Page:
Want to read Slashdot from your mobile device? Point it at m.slashdot.org and keep reading!


Forgot your password?

LHC Scientists Create and Capture Antimatter 269

Velcroman1 writes "Scientists at the Large Hadron Collider have created antimatter in the form of antihydrogen, demonstrating how it's possible to capture and release it. The development could help researchers devise laboratory experiments to learn more about this strange substance, which mostly disappeared from the universe shortly after the Big Bang 14 billion years ago. Trapping any form of antimatter is difficult, because as soon as it meets normal matter — the stuff Earth and everything on it is made out of — the two annihilate each other in powerful explosions. 'We are getting close to the point at which we can do some classes of experiments on the properties of antihydrogen,' said Joel Fajans, a University of California, Berkeley professor of physics, and LBNL faculty scientist. 'Since no one has been able to make these types of measurements on antimatter atoms at all, it's a good start.'"
This discussion has been archived. No new comments can be posted.

LHC Scientists Create and Capture Antimatter

Comments Filter:
  • Enter Stage Right (Score:2, Insightful)

    by Monkeedude1212 ( 1560403 ) on Wednesday November 17, 2010 @04:50PM (#34260140) Journal

    Oh hey everybody, it's Tom Hanks!

  • by Colonel Korn ( 1258968 ) on Wednesday November 17, 2010 @05:08PM (#34260434)

    The core is negative/neutral mass and the orbit is positive mass. Naturally, anti-matter electrical conductors conduct positive particles rather than negative. The questions of behavior that need to be answered is what exactly causes i.e. electroconductivity. Reversing the charges, in theory, won't affect the behavior insomuch as you have X mobile particles and Y non-mobile particles setting up orbits that should be the same (the nature of electrical charge attraction doesn't change), so anti-copper should conduct positrons like copper conducts electrons etc. The reality... we don't know, of course.

    It would be a big thing if someone created anti-copper AND it didn't behave exactly like copper when supplied with an anti-potential from an anti-battery.

    Weird post unless you meant for it to be a joke that I didn't get.

    We don't know that the assumption that anti-H behaves like H is true, and there's value in experimentally examining as many aspects of its behavior as we can. I'm not sure why you seem to indicate otherwise.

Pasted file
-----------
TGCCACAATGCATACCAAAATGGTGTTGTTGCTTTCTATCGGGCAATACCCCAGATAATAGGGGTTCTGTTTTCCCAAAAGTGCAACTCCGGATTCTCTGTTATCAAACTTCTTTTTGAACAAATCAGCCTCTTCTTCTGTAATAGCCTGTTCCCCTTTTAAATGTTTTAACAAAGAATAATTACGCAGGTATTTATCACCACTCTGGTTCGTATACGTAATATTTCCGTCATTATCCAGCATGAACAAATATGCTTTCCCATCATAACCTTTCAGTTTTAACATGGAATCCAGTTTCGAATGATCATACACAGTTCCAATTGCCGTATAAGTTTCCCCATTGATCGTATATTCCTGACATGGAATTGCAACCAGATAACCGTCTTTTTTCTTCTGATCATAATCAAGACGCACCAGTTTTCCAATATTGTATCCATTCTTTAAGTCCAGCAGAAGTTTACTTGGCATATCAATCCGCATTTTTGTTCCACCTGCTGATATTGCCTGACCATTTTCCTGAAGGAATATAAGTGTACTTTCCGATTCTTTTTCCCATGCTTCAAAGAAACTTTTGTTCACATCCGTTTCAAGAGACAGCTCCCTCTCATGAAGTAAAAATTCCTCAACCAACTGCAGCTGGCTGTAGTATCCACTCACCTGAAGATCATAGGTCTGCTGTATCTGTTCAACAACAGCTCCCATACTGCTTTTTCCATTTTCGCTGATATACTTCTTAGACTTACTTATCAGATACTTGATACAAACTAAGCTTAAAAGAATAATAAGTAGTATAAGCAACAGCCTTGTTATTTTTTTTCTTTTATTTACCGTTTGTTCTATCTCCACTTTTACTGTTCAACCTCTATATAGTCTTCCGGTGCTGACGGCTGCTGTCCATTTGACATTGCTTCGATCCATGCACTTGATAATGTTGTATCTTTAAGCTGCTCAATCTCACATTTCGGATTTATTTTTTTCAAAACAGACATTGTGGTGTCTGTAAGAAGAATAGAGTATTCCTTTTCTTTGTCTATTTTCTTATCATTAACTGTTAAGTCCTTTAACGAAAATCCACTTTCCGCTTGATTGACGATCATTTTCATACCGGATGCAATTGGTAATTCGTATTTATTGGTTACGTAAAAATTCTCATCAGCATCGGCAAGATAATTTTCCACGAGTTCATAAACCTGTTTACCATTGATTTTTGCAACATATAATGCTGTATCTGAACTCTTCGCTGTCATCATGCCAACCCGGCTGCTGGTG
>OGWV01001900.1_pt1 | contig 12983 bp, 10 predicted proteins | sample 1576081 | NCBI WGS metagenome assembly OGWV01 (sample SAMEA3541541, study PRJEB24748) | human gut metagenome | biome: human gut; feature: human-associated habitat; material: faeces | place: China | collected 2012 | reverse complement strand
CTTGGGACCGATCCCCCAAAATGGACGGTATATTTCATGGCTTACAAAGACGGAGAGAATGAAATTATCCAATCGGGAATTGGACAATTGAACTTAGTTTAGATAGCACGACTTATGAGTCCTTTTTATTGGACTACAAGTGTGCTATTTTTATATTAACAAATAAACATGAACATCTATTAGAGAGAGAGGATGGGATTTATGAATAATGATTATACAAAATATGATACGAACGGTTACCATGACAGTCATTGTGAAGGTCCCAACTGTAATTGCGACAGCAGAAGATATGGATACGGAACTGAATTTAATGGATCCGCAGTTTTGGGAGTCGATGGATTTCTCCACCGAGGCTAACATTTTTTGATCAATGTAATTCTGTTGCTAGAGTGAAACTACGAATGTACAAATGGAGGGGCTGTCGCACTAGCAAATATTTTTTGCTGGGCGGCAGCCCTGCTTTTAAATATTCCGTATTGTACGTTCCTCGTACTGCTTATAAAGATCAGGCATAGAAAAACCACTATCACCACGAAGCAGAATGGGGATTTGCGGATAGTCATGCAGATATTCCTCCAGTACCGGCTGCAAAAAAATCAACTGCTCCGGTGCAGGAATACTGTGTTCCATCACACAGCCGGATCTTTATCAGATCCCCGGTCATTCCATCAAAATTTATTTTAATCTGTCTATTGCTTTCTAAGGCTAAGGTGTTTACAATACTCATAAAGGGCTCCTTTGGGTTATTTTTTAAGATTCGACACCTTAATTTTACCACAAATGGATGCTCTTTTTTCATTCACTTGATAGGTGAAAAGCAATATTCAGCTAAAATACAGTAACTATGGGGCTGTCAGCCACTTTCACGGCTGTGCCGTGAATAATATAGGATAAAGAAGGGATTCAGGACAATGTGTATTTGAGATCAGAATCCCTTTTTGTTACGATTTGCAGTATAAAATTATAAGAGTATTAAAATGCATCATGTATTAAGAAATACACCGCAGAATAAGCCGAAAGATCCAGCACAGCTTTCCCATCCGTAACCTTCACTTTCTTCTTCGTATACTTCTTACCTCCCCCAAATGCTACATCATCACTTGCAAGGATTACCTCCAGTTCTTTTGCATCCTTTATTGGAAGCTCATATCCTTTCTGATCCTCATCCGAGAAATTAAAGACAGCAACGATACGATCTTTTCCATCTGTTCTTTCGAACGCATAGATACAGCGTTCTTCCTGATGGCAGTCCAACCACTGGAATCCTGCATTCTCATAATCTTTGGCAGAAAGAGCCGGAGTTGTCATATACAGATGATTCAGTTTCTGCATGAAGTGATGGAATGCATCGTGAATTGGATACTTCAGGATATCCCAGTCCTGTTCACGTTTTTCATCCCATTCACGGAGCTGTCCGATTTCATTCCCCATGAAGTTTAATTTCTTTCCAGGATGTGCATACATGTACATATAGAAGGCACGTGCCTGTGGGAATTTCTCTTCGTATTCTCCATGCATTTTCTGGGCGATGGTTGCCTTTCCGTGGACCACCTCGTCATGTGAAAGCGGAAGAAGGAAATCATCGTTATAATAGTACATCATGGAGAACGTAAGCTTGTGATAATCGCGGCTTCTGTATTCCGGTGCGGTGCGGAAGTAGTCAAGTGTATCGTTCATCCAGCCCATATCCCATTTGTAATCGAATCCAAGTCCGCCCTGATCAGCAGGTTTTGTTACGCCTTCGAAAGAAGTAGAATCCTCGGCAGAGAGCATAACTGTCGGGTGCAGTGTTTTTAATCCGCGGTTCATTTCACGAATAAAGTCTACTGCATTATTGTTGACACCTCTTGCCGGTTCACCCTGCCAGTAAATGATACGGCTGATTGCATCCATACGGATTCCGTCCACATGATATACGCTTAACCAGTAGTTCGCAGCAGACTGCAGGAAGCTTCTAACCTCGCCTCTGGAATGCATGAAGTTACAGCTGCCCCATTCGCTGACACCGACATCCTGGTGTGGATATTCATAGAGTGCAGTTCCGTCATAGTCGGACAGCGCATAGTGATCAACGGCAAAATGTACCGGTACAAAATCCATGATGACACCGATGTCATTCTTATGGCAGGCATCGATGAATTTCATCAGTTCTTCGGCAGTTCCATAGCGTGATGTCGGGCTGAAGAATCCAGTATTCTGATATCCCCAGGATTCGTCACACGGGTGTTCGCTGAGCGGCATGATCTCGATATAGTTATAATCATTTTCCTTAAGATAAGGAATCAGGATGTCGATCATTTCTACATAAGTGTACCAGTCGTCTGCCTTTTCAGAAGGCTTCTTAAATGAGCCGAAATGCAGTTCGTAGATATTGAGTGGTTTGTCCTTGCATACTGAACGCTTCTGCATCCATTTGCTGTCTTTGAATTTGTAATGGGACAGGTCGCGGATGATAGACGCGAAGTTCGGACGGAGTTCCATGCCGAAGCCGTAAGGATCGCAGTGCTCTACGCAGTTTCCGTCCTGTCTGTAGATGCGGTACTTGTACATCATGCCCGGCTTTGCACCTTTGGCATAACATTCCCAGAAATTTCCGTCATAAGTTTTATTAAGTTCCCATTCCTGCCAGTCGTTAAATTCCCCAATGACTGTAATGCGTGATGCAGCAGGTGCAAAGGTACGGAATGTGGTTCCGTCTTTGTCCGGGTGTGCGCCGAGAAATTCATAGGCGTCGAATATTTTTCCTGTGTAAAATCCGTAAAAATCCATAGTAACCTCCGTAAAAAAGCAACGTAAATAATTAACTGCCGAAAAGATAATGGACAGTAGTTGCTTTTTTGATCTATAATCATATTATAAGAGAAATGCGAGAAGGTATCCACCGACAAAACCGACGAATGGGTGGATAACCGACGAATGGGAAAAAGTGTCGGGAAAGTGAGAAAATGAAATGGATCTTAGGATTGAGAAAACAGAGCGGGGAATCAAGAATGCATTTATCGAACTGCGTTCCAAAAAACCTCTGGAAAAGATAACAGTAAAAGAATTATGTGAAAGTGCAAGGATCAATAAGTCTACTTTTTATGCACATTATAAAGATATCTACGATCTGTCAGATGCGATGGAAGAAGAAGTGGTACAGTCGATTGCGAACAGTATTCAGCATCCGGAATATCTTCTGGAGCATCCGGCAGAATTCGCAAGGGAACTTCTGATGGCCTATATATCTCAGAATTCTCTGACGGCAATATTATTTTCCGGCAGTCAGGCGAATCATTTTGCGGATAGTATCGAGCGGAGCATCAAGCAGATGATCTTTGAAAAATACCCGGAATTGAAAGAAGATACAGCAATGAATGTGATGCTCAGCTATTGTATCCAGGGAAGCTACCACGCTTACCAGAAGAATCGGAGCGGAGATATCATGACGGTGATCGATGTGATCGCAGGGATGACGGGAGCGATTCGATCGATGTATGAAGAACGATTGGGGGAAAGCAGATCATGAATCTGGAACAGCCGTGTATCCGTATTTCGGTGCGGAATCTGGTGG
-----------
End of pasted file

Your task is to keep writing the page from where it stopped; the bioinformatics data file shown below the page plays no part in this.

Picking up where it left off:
But then you go on to imply that electrical properties of anti-copper are the really interesting topic of anti-matter study. You seem to realize how incredibly difficult that would be. I don't understand why you declare one experiment to be uselessly redundant and the other a "big thing."

  • by stevedcc ( 1000313 ) on Wednesday November 17, 2010 @05:20PM (#34260634)
    Then at least disclose that it's a European experiment. We spent billions on it, credit where its due please. Americans generally work on the principle that if nothing is said about location, it's American. Quoting an American regarding the experiment reinforces this view.
  • by Anonymous Coward on Wednesday November 17, 2010 @08:13PM (#34263002)

    I'm not sure why you're surprised the public anticipates an antimatter bomb? Haven't you seen Star Trek? Are you also surprised that the public anticipates warp drive?

  • by sznupi ( 719324 ) on Wednesday November 17, 2010 @08:35PM (#34263216) Homepage

    1: Did we somehow escape the Archimedes' principle of buoyancy? I mean - come on, it's over two thousand years old, surely with our scientific and technological progress we should be able to build ships which are not constrained by it!

    Problem is, people seem to assume (and wish) how our dreams from works of fiction should inevitably come true, if we only "work hard enough"... but Real World(tm) has practical limits; ignoring them won't do us any good (however pleasant it seems now to live beyond sustainability - though, truth be told, perhaps most of humanity lives on detritus already)

    Just look at those airplanes from "our" times [goo.gl] (/. & unicode links...), as imagined ~130 years ago (depiction no doubt influenced by rapid advances in (sub?)marine technology, capturing imagination of observers) - we can build them! (take a Harrier, remove wings and canopy), but it would be a horrible idea, at the least. Probably something similar gave us Shuttle (designers of which raised on scifi of ~1940s, inspired by rapid advances in aircraft technology & with lots of shiny spaceplanes) - which, in light of its purpose, is somewhat analogous to flying boats (not many those around nowadays)

    2: http://chem.tufts.edu/answersinscience/relativityofwrong.htm [tufts.edu]

  • Re:RTFA (Score:5, Insightful)

    by Ihlosi ( 895663 ) on Thursday November 18, 2010 @04:03AM (#34265822)
    They trap it for about 1/6 of a second, which isn't very long

    In particle physics, that's still about half an eternity.

  • Re:antihydrogen (Score:3, Insightful)

    by Tim C ( 15259 ) on Thursday November 18, 2010 @07:13AM (#34266460)

    Matter can neither be created or destroyed, merely transformed

    My particle physics is a little rusty, and I only studied it to undergrad level, but isn't an anti-particle annihilated and converted into energy on contact with its "normal" particle?

    In that sense, yes, matter most certainly can be destroyed (though of course *energy* is conserved in all cases).

User hostile.